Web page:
Europe: Your Rope

European officials simply cannot get out of their own way. They are their own worst enemy presently.

First assurances that a durable comprehensive solution would be forthcoming. Then lower expectations, with even reports suggesting that at this late date Germany could cancel the summit. More likely that they agree to some frame work now and the details at an emergency meeting next week, but ahead of the G20 summit in early Nov. No wonder tensions remain high and the Italian 10-year yield is back above 6%, a key psychological threshold.

There are all sorts of financial pressures and strains as the modern political economy is like a pressure cooker. Variable prices for money (open capital accounts, interest rate flexibility, floating exchange rates) helped release the pressure so that the real economy can be more stable.

The instability of the markets may be being aggravated by the fact that two potential release points have been taken out of play. The Swiss franc and yen previously absorbed the hot money. Now they are not. Nor is the currency of the world's second largest economy allowed to function as a release point.

Under communism, a large part of the world was taken out of the market economy. In some ways, though the reluctance to allow currencies to adjust as a consequence of investor choices, takes them out of the financial economy. And in so doing, may increase the pressure on those that remain. This general view appears to be gaining currency in Washington, perhaps ahead of next year's election.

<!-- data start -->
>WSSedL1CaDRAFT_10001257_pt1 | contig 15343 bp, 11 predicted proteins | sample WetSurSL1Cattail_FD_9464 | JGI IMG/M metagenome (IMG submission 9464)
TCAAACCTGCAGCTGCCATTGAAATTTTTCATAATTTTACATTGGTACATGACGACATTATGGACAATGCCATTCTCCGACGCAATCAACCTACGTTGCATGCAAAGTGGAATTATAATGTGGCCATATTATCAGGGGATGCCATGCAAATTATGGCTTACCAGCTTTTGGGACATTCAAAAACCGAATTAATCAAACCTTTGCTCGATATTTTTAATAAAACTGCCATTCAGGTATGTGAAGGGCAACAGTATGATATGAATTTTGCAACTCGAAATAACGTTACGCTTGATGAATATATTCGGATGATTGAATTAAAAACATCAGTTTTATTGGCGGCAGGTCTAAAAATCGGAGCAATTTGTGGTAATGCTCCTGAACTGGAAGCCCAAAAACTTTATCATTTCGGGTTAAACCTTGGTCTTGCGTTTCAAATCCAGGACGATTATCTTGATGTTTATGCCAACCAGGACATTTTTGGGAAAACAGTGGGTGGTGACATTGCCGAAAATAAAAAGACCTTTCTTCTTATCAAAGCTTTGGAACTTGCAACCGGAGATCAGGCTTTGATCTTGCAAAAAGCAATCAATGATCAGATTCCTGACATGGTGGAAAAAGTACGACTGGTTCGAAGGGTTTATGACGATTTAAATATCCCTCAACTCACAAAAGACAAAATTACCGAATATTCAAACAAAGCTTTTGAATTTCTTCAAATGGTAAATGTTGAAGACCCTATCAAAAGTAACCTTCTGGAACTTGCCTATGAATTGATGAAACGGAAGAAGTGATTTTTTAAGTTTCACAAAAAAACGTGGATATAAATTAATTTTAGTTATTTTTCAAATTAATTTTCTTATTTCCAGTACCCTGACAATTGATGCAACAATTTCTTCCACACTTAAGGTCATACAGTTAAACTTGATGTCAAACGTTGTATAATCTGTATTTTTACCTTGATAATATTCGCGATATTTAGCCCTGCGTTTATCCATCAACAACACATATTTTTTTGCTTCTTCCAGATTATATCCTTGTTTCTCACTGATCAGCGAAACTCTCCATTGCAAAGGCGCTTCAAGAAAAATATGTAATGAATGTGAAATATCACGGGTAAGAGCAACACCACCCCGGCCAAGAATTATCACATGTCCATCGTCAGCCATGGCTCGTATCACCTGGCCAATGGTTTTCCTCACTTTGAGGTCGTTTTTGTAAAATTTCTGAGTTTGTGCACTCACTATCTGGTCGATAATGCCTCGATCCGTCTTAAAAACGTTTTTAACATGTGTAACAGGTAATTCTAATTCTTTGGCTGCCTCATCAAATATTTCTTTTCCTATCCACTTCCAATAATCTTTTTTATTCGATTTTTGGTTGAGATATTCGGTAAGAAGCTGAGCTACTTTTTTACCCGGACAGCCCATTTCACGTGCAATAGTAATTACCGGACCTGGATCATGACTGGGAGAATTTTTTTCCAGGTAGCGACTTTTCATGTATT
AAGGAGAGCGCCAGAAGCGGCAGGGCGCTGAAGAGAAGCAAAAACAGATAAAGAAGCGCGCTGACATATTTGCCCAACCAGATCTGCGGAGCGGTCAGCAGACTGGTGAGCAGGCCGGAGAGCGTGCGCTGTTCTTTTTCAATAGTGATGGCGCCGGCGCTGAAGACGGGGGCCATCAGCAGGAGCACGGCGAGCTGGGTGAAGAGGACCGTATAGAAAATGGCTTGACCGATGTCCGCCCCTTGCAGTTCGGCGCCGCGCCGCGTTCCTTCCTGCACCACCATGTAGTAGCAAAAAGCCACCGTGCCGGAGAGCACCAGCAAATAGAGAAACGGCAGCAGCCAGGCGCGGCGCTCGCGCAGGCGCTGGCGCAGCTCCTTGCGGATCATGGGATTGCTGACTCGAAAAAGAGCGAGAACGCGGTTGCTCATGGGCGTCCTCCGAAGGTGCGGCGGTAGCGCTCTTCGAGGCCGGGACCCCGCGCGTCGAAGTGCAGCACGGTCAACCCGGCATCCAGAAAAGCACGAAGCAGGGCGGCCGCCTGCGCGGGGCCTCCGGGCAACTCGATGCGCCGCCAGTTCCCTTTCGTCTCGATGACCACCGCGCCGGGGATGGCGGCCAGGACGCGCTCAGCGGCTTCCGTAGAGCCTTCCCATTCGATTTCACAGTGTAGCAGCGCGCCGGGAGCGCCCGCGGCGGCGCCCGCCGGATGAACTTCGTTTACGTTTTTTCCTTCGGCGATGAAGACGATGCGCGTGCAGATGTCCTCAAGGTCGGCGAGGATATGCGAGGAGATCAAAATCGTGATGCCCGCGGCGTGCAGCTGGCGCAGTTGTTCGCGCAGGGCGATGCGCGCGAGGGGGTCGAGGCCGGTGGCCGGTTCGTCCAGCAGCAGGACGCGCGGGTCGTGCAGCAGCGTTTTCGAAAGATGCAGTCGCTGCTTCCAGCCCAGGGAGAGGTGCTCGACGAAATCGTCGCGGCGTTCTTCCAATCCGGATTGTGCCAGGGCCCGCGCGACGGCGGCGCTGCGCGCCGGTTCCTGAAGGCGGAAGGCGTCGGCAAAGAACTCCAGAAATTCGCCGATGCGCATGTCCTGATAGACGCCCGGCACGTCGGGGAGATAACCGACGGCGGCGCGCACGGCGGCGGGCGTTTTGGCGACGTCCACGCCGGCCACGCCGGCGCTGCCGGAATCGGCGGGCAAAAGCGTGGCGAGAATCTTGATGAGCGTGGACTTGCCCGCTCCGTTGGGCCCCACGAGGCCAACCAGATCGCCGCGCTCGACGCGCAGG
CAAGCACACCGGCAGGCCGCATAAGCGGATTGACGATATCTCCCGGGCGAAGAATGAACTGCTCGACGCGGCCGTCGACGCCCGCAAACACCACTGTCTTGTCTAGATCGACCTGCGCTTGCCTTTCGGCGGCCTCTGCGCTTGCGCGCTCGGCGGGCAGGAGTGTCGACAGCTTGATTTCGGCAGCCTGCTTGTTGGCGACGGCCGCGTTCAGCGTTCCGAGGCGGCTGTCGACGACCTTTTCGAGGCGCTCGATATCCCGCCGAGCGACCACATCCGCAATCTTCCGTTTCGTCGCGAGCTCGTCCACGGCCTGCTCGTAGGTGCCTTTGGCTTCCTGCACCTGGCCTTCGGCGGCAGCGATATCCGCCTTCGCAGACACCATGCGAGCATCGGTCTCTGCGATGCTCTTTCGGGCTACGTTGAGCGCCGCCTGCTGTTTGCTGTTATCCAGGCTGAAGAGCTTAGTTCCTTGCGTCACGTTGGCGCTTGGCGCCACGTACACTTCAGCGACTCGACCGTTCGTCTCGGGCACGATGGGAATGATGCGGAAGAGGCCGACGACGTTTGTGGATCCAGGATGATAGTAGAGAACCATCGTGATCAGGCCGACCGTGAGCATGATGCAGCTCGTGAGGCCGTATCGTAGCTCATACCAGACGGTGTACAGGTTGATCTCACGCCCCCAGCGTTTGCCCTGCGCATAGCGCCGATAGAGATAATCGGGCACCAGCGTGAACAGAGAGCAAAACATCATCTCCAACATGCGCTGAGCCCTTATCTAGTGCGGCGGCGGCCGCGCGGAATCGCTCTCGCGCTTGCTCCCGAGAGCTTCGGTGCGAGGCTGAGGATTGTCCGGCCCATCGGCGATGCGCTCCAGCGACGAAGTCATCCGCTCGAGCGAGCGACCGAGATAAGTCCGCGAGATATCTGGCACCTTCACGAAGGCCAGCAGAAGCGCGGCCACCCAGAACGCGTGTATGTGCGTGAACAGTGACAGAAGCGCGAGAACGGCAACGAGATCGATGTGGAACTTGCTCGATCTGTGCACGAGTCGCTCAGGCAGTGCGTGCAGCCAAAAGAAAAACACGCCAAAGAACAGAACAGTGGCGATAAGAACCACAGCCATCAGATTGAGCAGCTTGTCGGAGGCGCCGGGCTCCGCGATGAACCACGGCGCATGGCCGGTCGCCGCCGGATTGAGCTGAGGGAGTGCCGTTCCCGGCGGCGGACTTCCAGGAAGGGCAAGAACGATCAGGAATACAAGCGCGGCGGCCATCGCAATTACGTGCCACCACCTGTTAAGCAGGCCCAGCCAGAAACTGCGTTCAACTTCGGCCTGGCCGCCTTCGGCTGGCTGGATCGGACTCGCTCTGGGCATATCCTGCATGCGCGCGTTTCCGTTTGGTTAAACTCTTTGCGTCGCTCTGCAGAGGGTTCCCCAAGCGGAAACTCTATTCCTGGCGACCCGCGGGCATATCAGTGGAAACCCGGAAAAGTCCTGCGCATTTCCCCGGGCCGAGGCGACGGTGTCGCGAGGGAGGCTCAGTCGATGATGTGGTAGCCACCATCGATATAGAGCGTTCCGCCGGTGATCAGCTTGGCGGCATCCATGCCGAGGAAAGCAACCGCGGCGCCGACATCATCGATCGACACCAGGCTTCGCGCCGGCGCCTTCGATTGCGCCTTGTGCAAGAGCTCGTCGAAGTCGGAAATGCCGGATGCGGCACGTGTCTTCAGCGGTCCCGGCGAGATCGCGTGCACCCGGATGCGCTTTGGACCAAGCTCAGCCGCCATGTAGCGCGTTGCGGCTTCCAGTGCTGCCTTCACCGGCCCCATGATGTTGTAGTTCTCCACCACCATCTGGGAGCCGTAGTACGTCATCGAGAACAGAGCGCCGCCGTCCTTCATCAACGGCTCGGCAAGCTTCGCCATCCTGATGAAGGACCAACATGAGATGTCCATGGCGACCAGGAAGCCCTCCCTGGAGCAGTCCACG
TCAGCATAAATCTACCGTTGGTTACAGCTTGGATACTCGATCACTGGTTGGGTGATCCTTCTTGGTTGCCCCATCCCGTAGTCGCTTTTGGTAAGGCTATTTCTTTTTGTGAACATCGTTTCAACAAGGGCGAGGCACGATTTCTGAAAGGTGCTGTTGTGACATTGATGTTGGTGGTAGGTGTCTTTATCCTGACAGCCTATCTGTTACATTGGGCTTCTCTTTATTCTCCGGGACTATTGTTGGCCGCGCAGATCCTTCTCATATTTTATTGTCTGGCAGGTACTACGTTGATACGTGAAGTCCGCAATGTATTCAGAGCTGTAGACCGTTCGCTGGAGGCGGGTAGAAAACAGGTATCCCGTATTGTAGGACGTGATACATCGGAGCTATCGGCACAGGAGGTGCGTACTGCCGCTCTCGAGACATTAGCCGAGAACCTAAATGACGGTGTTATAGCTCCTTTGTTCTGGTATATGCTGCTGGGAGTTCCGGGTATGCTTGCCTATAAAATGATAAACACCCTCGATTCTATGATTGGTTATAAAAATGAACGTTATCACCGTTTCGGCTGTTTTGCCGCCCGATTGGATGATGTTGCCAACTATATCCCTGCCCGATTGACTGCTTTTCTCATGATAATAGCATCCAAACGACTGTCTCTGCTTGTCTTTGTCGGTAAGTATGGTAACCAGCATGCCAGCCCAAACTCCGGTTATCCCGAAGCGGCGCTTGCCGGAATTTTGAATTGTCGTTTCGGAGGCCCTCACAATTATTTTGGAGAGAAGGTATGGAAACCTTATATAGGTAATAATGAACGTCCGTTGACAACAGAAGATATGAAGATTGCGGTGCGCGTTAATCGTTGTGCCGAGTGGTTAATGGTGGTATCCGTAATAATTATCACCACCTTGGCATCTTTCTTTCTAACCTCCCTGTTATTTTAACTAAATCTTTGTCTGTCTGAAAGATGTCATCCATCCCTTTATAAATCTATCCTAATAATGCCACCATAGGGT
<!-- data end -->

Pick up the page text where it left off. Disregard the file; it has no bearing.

Meanwhile, Fitch reports that US money market funds continued to reduce their holdings of European bank paper in Sept. Its survey found a 14% decline in such holdings among the ten largest money market funds with a combined $654 bln invested. European bank holdings were at 38% at the end Sept, the lowest since 2006. As the markets have suspected, French banks were hit the hardest, with their paper now accounting for 7% down from 11%. Canadian paper was the single biggest country exposure at 11%.

This comes at the same time that evidence for early Q4 suggest a good start in the US. The four week moving average of weekly initial jobless claims is at its lowest level for months. The Philly Fed survey, which played an important role in souring sentiment previously, was significantly stronger than expected in the Oct reading. The headline rose to 8.7 from -17.5 in Sept. The consensus had expected improvement to -9. The components were also good, new orders and unfilled orders turned positive and the positive gap between orders and inventories (-7.7) is a positive indication of future production.
Europe: Your Rope Europe: Your Rope Reviewed by Marc Chandler on October 20, 2011 Rating: 5
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